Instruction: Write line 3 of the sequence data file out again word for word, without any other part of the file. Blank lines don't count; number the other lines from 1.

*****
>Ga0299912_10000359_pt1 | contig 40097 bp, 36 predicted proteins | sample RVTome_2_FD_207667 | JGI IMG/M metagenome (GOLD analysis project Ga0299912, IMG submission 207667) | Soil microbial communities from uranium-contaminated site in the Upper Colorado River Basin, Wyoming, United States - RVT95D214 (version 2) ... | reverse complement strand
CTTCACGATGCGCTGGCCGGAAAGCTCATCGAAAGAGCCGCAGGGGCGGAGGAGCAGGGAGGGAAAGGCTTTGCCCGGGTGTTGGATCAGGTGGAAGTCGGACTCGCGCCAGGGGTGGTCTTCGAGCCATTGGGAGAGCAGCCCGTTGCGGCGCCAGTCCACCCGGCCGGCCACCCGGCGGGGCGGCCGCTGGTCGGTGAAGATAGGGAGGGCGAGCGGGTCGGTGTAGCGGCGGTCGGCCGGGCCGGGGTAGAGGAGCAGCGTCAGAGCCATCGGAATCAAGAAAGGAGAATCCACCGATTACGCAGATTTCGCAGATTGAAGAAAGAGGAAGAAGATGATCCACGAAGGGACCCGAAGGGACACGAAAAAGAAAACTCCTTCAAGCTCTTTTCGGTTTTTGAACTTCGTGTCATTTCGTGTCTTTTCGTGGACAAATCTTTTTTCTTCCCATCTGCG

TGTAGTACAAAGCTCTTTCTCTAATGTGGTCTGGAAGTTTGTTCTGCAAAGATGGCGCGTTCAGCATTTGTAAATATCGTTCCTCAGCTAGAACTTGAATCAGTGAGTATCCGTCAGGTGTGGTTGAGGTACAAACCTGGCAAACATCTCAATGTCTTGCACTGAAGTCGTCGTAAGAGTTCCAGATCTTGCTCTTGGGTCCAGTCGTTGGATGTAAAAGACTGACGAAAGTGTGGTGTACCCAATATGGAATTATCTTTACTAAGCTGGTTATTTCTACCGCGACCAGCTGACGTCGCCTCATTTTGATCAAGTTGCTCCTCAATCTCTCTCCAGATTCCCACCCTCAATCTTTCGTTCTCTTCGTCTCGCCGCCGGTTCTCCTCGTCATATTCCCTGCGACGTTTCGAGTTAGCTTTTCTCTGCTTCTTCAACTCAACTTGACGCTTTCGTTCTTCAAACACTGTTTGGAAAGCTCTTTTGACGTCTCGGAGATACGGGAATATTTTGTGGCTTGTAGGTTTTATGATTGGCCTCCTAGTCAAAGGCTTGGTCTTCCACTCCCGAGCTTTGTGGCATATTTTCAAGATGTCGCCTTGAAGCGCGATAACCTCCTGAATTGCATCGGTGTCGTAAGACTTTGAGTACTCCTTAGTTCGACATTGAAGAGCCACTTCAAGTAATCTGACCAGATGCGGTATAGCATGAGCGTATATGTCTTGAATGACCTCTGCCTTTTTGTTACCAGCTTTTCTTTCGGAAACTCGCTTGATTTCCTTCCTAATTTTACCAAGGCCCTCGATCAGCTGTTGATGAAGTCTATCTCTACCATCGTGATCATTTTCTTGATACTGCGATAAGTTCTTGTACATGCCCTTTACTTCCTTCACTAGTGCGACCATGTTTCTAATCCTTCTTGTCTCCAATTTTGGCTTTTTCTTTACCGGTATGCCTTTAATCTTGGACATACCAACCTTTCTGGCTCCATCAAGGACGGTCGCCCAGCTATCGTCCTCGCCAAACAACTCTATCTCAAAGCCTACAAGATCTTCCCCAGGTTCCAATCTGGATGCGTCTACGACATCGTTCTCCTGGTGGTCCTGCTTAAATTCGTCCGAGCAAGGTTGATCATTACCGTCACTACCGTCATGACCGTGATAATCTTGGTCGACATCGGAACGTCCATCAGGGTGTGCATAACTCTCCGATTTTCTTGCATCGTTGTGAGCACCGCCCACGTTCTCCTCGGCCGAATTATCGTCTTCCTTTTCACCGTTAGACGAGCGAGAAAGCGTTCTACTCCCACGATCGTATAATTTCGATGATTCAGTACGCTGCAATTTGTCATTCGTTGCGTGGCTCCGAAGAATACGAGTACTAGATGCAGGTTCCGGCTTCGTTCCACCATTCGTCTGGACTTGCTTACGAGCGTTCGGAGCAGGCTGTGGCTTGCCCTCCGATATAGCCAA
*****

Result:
TGTAGTACAAAGCTCTTTCTCTAATGTGGTCTGGAAGTTTGTTCTGCAAAGATGGCGCGTTCAGCATTTGTAAATATCGTTCCTCAGCTAGAACTTGAATCAGTGAGTATCCGTCAGGTGTGGTTGAGGTACAAACCTGGCAAACATCTCAATGTCTTGCACTGAAGTCGTCGTAAGAGTTCCAGATCTTGCTCTTGGGTCCAGTCGTTGGATGTAAAAGACTGACGAAAGTGTGGTGTACCCAATATGGAATTATCTTTACTAAGCTGGTTATTTCTACCGCGACCAGCTGACGTCGCCTCATTTTGATCAAGTTGCTCCTCAATCTCTCTCCAGATTCCCACCCTCAATCTTTCGTTCTCTTCGTCTCGCCGCCGGTTCTCCTCGTCATATTCCCTGCGACGTTTCGAGTTAGCTTTTCTCTGCTTCTTCAACTCAACTTGACGCTTTCGTTCTTCAAACACTGTTTGGAAAGCTCTTTTGACGTCTCGGAGATACGGGAATATTTTGTGGCTTGTAGGTTTTATGATTGGCCTCCTAGTCAAAGGCTTGGTCTTCCACTCCCGAGCTTTGTGGCATATTTTCAAGATGTCGCCTTGAAGCGCGATAACCTCCTGAATTGCATCGGTGTCGTAAGACTTTGAGTACTCCTTAGTTCGACATTGAAGAGCCACTTCAAGTAATCTGACCAGATGCGGTATAGCATGAGCGTATATGTCTTGAATGACCTCTGCCTTTTTGTTACCAGCTTTTCTTTCGGAAACTCGCTTGATTTCCTTCCTAATTTTACCAAGGCCCTCGATCAGCTGTTGATGAAGTCTATCTCTACCATCGTGATCATTTTCTTGATACTGCGATAAGTTCTTGTACATGCCCTTTACTTCCTTCACTAGTGCGACCATGTTTCTAATCCTTCTTGTCTCCAATTTTGGCTTTTTCTTTACCGGTATGCCTTTAATCTTGGACATACCAACCTTTCTGGCTCCATCAAGGACGGTCGCCCAGCTATCGTCCTCGCCAAACAACTCTATCTCAAAGCCTACAAGATCTTCCCCAGGTTCCAATCTGGATGCGTCTACGACATCGTTCTCCTGGTGGTCCTGCTTAAATTCGTCCGAGCAAGGTTGATCATTACCGTCACTACCGTCATGACCGTGATAATCTTGGTCGACATCGGAACGTCCATCAGGGTGTGCATAACTCTCCGATTTTCTTGCATCGTTGTGAGCACCGCCCACGTTCTCCTCGGCCGAATTATCGTCTTCCTTTTCACCGTTAGACGAGCGAGAAAGCGTTCTACTCCCACGATCGTATAATTTCGATGATTCAGTACGCTGCAATTTGTCATTCGTTGCGTGGCTCCGAAGAATACGAGTACTAGATGCAGGTTCCGGCTTCGTTCCACCATTCGTCTGGACTTGCTTACGAGCGTTCGGAGCAGGCTGTGGCTTGCCCTCCGATATAGCCAA